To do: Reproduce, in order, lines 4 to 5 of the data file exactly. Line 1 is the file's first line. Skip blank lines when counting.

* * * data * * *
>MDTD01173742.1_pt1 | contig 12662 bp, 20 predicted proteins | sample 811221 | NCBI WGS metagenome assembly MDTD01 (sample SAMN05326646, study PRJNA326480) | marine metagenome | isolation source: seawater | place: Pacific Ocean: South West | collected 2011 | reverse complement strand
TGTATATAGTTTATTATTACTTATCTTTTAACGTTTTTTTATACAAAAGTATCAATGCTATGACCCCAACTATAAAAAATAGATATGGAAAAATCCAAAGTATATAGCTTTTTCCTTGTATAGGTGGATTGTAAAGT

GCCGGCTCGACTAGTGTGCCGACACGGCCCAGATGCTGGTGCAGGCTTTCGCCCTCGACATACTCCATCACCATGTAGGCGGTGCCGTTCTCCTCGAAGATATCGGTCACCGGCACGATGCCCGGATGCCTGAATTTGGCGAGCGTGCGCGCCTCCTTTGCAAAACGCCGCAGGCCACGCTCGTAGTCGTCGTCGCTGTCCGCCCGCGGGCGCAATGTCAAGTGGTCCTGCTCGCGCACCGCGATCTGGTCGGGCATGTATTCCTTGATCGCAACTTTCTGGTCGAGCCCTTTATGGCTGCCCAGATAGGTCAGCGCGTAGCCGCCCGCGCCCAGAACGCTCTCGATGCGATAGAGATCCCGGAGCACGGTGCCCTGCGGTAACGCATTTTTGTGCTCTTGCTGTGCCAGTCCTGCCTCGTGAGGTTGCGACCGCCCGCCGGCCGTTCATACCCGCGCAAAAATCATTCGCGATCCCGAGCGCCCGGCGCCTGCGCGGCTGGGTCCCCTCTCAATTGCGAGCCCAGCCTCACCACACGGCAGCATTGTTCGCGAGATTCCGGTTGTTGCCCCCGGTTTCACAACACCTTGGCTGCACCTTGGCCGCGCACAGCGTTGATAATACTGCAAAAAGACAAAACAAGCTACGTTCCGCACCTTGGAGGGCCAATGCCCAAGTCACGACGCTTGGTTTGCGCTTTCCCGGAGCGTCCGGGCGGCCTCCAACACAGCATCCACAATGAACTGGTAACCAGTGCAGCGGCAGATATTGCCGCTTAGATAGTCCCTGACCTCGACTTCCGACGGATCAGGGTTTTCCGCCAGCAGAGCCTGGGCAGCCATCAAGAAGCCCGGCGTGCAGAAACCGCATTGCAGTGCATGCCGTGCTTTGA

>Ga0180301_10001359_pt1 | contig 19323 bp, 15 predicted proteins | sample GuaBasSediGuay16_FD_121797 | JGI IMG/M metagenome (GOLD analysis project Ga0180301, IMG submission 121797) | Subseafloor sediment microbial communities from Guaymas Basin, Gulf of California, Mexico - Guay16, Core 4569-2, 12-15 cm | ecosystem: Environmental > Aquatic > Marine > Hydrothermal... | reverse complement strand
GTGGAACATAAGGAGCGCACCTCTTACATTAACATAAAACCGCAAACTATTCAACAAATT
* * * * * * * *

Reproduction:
>Ga0180301_10001359_pt1 | contig 19323 bp, 15 predicted proteins | sample GuaBasSediGuay16_FD_121797 | JGI IMG/M metagenome (GOLD analysis project Ga0180301, IMG submission 121797) | Subseafloor sediment microbial communities from Guaymas Basin, Gulf of California, Mexico - Guay16, Core 4569-2, 12-15 cm | ecosystem: Environmental > Aquatic > Marine > Hydrothermal... | reverse complement strand
GTGGAACATAAGGAGCGCACCTCTTACATTAACATAAAACCGCAAACTATTCAACAAATT